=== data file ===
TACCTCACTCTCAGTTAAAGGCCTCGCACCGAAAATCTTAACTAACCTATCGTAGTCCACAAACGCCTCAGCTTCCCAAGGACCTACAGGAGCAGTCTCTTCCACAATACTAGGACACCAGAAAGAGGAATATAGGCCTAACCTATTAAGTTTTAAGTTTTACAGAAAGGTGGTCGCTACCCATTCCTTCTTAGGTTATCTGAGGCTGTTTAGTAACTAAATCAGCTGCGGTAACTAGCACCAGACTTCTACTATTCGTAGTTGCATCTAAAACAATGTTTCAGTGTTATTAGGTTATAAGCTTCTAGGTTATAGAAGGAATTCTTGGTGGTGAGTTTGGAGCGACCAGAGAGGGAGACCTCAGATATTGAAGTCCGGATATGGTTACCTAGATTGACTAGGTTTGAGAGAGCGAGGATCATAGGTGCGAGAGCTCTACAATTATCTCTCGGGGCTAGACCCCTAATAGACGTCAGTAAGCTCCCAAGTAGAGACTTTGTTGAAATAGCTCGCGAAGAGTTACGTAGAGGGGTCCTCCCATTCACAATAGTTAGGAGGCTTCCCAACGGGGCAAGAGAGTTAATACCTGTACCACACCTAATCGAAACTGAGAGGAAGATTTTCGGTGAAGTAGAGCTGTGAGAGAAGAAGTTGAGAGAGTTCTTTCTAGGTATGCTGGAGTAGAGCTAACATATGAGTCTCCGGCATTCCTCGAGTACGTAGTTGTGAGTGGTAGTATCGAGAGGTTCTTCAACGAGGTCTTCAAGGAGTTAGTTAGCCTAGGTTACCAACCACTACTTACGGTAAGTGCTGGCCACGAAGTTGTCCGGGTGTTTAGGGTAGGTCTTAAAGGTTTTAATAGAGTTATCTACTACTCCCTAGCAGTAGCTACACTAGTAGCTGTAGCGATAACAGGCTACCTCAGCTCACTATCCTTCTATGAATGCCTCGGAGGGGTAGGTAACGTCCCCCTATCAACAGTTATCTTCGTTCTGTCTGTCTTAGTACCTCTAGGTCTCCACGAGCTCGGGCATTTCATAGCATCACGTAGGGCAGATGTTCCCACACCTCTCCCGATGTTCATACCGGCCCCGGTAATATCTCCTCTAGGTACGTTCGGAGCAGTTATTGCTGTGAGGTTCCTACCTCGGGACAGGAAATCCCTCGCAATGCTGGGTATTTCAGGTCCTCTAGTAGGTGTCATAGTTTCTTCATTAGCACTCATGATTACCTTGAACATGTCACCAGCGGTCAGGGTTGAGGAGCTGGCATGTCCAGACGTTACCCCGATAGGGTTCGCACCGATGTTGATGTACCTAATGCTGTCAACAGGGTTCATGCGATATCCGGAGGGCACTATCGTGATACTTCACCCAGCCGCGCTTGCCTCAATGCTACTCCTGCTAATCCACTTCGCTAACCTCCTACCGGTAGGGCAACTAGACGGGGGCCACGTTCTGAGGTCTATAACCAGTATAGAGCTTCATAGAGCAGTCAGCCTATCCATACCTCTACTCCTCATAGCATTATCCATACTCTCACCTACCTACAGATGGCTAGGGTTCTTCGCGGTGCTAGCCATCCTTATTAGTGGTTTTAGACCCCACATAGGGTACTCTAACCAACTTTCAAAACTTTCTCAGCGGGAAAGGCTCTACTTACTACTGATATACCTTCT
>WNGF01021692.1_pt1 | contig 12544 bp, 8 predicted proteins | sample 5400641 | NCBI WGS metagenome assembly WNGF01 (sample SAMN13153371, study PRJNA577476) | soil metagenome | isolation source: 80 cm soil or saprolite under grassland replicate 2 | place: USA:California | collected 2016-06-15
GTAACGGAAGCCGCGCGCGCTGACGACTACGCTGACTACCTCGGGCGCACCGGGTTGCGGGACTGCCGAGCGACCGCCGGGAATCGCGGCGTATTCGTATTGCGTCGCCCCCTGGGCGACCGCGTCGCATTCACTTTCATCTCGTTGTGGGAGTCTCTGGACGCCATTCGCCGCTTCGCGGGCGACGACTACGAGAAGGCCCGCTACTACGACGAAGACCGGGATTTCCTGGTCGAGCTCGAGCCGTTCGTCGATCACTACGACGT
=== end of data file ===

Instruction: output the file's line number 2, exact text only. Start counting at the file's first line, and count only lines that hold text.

>WNGF01021692.1_pt1 | contig 12544 bp, 8 predicted proteins | sample 5400641 | NCBI WGS metagenome assembly WNGF01 (sample SAMN13153371, study PRJNA577476) | soil metagenome | isolation source: 80 cm soil or saprolite under grassland replicate 2 | place: USA:California | collected 2016-06-15